Demographics[edit]

Population census of Cagayan Valley
Year Pop. ±% p.a.
1990 2,340,545 —    
2000 2,813,159 +1.86%
2010 3,229,163 +1.39%
Source: National Statistics Office[1]

Economy[edit]

The province of Isabela and the city of Santiago are the richest province and city respectively in Cagayan Valley. Isabela was the Top 10 Richest Province in the Philippines in 2011, being the only province of Northern Luzon to be included in the list.[4] The second biggest mall operator in the country, Robinsons Land opened their first mall in the region which is the Robinsons Place Santiago in Santiago. The company is also set to construct their future malls in the valley which will be located in the city of Tuguegarao.Recently, the largest mall operator in the country, SM Prime opened its first SM Supermall in the region, the SM City Cauayan and soon SM City Tuguegarao and SM Hypermarket Tuguegarao.

Cagayan has much to offer visitors: beaches, swimming, snorkeling, skin-diving, fishing in the river and the sea, hiking in primeval forest, mountain-climbing, archaeological sites, the remarkable collection of the provincial museum, the Callao Caves, and many fine churches. Even here there are fortifications built to protect the inhabitants from raids by the Mara.

The Cagayan Economic Zone Authority (CEZA) is in Santa Ana, Cagayan.

Tilapia industry[edit]

Fishing boat in Claveria

On January 11, 2008, the Cagayan Bureau of Fisheries and Aquatic Resources (BFAR) stated that tilapia (species of cichlid fishes from the tilapiine cichlid tribe) production grew and Cagayan Valley is now the Philippinestilapia capital (Saint Peter’s fish). Production supply grew 37.25% since 2003, with 14,000 metric tons (MT) in 2007. The recent aquaculture congress found that the growth of tilapia production was due to government interventions: provision of fast-growing species, accreditation of private hatcheries to ensure supply of quality fingerlings, establishment of demonstration farms, providing free fingerlings to newly constructed fishponds, and the dissemination of tilapia to Nueva Vizcaya (in Diadi town). Former cycling champion Lupo Alava is a multi-awarded tilapia raiser in Bagabag, Nueva Vizcaya. Chairman Thompson Lantion of the Land Transportation Franchising and Regulatory Board, a retired two-star police general, has fishponds in La Torre, Bayombong, Nueva Vizcaya. Nueva Vizcaya Governor Luisa Lloren Cuaresma entered into similar aquaculture endeavors in addition to tilapia production.[5] Isabela province is the richest in harvest among the other provinces in Region 2.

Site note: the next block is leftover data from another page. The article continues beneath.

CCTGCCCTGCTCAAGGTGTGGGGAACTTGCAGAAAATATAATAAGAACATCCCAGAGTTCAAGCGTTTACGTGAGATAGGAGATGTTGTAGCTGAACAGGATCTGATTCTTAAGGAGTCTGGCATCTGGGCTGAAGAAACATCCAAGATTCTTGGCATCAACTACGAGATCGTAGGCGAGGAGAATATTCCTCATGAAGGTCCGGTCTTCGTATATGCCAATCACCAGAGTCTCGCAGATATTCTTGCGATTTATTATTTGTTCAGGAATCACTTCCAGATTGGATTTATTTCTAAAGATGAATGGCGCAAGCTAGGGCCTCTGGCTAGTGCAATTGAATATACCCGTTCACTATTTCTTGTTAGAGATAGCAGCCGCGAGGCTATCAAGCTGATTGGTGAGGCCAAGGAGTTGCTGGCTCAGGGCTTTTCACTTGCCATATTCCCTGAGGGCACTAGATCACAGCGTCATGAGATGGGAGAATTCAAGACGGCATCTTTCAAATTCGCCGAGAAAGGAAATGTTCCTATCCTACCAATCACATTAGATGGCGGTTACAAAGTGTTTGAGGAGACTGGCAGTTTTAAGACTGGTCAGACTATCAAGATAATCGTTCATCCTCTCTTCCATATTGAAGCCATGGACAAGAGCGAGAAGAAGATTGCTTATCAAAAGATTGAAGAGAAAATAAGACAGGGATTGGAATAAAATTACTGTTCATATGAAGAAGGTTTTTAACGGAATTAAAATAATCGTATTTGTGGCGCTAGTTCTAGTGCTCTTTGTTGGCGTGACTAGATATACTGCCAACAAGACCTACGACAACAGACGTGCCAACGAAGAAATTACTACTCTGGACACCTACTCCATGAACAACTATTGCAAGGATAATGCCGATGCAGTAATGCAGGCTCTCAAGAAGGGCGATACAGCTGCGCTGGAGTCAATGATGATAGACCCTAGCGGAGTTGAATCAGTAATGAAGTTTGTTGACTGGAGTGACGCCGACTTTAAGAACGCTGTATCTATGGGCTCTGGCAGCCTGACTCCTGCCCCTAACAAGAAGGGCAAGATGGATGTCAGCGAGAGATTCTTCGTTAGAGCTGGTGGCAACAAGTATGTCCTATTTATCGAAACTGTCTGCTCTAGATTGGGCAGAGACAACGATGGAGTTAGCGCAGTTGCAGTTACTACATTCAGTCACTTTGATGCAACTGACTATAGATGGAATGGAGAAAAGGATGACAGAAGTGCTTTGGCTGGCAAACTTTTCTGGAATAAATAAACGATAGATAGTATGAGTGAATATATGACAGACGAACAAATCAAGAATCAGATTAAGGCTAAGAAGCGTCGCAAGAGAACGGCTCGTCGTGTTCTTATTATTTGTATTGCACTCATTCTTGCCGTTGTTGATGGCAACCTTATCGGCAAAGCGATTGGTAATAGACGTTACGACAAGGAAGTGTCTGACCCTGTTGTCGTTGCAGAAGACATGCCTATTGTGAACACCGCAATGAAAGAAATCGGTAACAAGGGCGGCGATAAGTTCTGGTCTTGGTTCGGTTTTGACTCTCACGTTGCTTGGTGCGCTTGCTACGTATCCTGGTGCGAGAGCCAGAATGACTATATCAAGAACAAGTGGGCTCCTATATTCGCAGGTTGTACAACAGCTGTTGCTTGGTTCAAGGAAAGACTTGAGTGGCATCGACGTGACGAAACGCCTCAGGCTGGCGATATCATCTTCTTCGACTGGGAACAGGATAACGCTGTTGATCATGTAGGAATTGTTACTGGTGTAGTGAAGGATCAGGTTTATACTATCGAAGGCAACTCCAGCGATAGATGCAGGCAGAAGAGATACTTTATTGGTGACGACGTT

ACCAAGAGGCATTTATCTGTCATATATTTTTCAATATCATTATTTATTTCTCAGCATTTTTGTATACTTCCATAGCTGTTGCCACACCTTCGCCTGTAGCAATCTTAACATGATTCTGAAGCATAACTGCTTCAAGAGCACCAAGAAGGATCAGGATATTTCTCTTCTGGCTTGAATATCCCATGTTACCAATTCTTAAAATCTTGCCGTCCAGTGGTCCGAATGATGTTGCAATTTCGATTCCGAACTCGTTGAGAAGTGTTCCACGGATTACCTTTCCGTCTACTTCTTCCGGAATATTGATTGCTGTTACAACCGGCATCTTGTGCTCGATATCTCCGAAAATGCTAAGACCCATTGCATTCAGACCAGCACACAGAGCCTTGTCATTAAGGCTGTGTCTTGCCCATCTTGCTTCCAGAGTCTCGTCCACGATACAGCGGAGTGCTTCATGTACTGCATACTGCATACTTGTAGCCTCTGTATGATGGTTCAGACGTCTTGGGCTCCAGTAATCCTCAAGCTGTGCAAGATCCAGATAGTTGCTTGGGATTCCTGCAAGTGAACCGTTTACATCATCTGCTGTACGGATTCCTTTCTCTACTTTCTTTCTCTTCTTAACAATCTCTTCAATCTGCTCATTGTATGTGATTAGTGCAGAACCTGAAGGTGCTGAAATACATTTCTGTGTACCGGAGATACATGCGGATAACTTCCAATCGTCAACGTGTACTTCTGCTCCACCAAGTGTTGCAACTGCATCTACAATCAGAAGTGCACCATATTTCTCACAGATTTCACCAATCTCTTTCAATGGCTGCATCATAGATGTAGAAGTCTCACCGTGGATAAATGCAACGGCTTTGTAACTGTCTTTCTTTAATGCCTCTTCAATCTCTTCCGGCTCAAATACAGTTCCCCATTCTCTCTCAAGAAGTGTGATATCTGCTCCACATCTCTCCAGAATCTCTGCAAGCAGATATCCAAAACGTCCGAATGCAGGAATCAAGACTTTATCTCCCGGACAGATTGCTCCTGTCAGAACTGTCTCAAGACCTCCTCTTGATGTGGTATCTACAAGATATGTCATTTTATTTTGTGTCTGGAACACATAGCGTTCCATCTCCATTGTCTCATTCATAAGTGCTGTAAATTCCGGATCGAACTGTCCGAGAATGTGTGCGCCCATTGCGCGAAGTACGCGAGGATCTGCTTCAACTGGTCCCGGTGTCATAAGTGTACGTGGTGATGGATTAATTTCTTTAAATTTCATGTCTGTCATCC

Administrative divisions[edit]

Cagayan Valley is composed of five provinces, one independent city, three component cities, 89 municipalities, and 2,311 barangays.[6]

Provinces[edit]

Province Capital Area
(km²)
Population
(2010)[7]
Density
(per km²)
District(s) Total
cities
Total
municipalities
Total
barangays
Location

Batanes Basco 209.3 16,604 79.3 lone 0 6 29 20°32′24″N 121°58′01″E / 20.540°N 121.967°E / 20.540; 121.967 (Batanes)
(View at OpenStreetMap)
Cagayan Tuguegarao 9,002.0 1,124,773 124.9 1st to 3rd 1 28 820 18°00′00″N 121°50′00″E / 18.0000°N 121.8334°E / 18.0000; 121.8334 (Cagayan)
(View at OpenStreetMap)
Isabela Ilagan 10,409.6 1,489,645 143.1 1st to 4th 3 34 1,055 16°58′58″N 122°00′31″E / 16.9828°N 122.0087°E / 16.9828; 122.0087 (Isabela)
(View at OpenStreetMap)
Nueva Vizcaya Bayombong 3,903.9 421,355 107.9 lone 0 15 275 16°15′53″N 121°07′03″E / 16.2648°N 121.1174°E / 16.2648; 121.1174 (Nueva Vizcaya)
(View at OpenStreetMap)
Quirino Cabarroguis 3,057.2 176,786 57.8 lone 0 6 132 16°17′47″N 121°41′09″E / 16.2964°N 121.6859°E / 16.2964; 121.6859 (Quirino)
(View at OpenStreetMap)
Political map of
Cagayan Valley

Cities[edit]

Seal City Province City Classification Income Class Population
(2010)[7]
Area
(km2)
Official Seal of the City of Cauayan.jpg Cauayan Isabela Component 3rd Class 122,355 336.40
Ph seal Ilagan.png Ilagan Isabela Component 3rd Class 152,496 1,166.26
Tuguegarao City Seal.png Tuguegarao Cagayan Component 1st Class 138,865 144.80
Ph seal isabela santiago city.png Santiago¹ Isabela Independent
component
1st Class 132,804 275.50

¹ Note: Santiago City is administratively and legally independent from the province of Isabela as stated in Section 25 of the LGC.[8]

See also[edit]

References[edit]

  1. ^ a b "Population and Annual Growth Rates for The Philippines and Its Regions, Provinces, and Highly Urbanized Cities" (PDF). 2010 Census and Housing Population. National Statistics Office. Retrieved 9 August 2013. 
  2. ^ Cagayan Valley, Department of Tourism - Region 2, retrieved 06-21-2012
  3. ^ Descripcion del Valle de Cagayan, 1897, Jose Burgues
  4. ^ Top 10 Highest earning Philippine province, Nobert Bermosa website, retrieved 06-17-2012.
  5. ^ Abs-Cbn Interactive, Cagayan Valley country’s tilapia capital
  6. ^ "List of Regions". National Statistical Coordination Board. Retrieved 9 January 2011. 
  7. ^ a b http://www.census.gov.ph/sites/default/files/attachments/hsd/pressrelease/Cagayan%20Valley.pdf
  8. ^ "Republic Act No. 7160 LOCAL GOVERNMENT CODE OF 1991". The LawPhil Project. Retrieved 5 November 2013. 

External links[edit]